I also feel that the lack of feedback is a big negative on the modern motion controls. I think game controller and mouse is much better since (as you said) one can imagine the act of touching. But the motion controls there is no such thing and the bubble bursts very quickly.

Much better is proper haptic devices. I have been part of porting Penumbra to the Novint falcon and tried two different haptic devices when doing this. A haptic device is basically a robotic arm that stop your movements when a virtual object is in the way. The most immersive way of interacting like this is when the device is a below a screen and you where 3d glasses. The screen + 3d will then show the in-game pointer a (ball basically) in the actual world position behind the screen and you get proper feedback when interacting with objects. The feeling when doing this is extremely real and I find that I perceive the object not like a virtual one, but a physical one very quickly and easily. (this system is actually used when prototyping mobile phones)

One can also have this input device beside the computer and while you do not have the 1:1 mapping between the actual position of the hand and the in-game pointer, you get into it fairly quickly. The sensation of just touching a surface and being able to sense the texture is extremely exciting. You can feel if a surface is rough, slippery, spongy, etc.

However, there are some problems with this approach. First up, the adding a third (z) axis that goes into the screen is not always easy to handle. it is actually one of those things where 3D glasses really comes in handy, because it is hard to judge distances on a 2D screen. Also, this ball tends to get stuck all of the place. For example, in Penumbra you can feel the insides of a locker and then push a crate in front of, it trapping your cursor inside. This is very immersion breaking and the game has to have a sort of "move through walls"-mode in order to compensate.

I think is haptics is factors more exciting then anything on consoles, but it still has plenty of problems. I actually prefer having simple, coherent controls where some parts are left to the player imagination.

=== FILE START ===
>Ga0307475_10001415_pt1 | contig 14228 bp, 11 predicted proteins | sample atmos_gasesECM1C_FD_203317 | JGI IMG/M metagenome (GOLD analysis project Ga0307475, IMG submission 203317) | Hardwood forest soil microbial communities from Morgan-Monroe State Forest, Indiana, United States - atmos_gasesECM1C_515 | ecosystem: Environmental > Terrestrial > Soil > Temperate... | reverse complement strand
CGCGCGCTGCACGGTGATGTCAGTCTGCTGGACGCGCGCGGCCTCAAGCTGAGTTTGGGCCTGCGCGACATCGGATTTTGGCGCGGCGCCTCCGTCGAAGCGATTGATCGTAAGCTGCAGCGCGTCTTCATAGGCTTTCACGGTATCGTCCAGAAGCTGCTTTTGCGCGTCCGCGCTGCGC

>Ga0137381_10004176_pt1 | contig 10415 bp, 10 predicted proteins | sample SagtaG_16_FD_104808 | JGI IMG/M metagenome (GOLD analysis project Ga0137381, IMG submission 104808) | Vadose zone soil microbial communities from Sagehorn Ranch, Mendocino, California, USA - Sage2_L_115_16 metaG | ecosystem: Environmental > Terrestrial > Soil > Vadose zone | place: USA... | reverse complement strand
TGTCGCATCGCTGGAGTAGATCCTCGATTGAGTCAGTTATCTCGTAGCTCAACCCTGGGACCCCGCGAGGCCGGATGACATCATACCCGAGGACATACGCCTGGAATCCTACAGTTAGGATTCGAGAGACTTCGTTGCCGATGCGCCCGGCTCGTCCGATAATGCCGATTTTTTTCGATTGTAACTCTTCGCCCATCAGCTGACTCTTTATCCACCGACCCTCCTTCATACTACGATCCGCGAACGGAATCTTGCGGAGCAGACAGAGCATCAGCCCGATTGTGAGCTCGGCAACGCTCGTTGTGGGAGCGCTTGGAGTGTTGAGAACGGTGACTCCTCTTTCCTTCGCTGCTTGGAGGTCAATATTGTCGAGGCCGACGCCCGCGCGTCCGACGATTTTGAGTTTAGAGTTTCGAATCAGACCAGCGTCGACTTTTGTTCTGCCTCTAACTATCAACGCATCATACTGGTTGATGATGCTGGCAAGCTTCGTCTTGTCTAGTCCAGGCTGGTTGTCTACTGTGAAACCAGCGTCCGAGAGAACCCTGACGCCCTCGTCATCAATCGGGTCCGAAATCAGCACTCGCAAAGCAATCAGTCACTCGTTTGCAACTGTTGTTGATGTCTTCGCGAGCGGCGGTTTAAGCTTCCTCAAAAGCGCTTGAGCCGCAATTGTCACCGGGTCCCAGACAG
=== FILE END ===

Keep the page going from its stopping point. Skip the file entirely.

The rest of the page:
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Re: Motion control & the simulation of touch
« Reply #2 on: December 07, 2010, 12:49:50 am »

I wouldn't want to be strapped into some kind of weird exoskeleton to play a game! Cheesy

So I agree: imagination is crucial. But you have to give the imagination something. You have to stimulate it. I also believe imagination happens on many levels. I believe our hands have a memory, much like our nose does. And it is such memories that we as designers rely on to connect our fictional world to the imagination of the player. The visual can recall memories of touch. But even a little bit of actual touch (even if it's not realistic) can help a lot, in my experience.

I wonder how hard it would be to simulate something like the resistance you describe, Thomas, "in the air", to complement to motion controllers. Perhaps through a little engine in the Move controller or the WiiMote that can fly, pushing your hand in a certain direction? Sounds dangerous (what if you accidentally let go?).

Haptic response in touch screens seems more feasible. You're already touching the surface. Now the surface needs to either change shape or feel different (through tiny electrical charges perhaps?).
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Re: Motion control & the simulation of touch
« Reply #3 on: December 07, 2010, 08:22:22 am »

There is a touch-pad for some laptops where you basically scroll a surface. There is a bit of plastic that wraps around in all directions in some manner and you need to physically move it. It would seem possible to add some sort of feedback there.

Propeller would be awesome Smiley Then you get a helicopter along with it Tongue I guess that simply having some kind of vibration might help though. But that is what they already have right?

The one thing I like most about motion controls is that it is more intuitive and inviting to an audience that has never played games. Showing a tennis game followed by a clip of something waving a a controller in the air is something that everybody gets. I think this has been the main draw of the Wii: it makes advertisement so much simpler. As we do want to expand the market, this is a good thing though and this is my biggest interest in the current motion controls.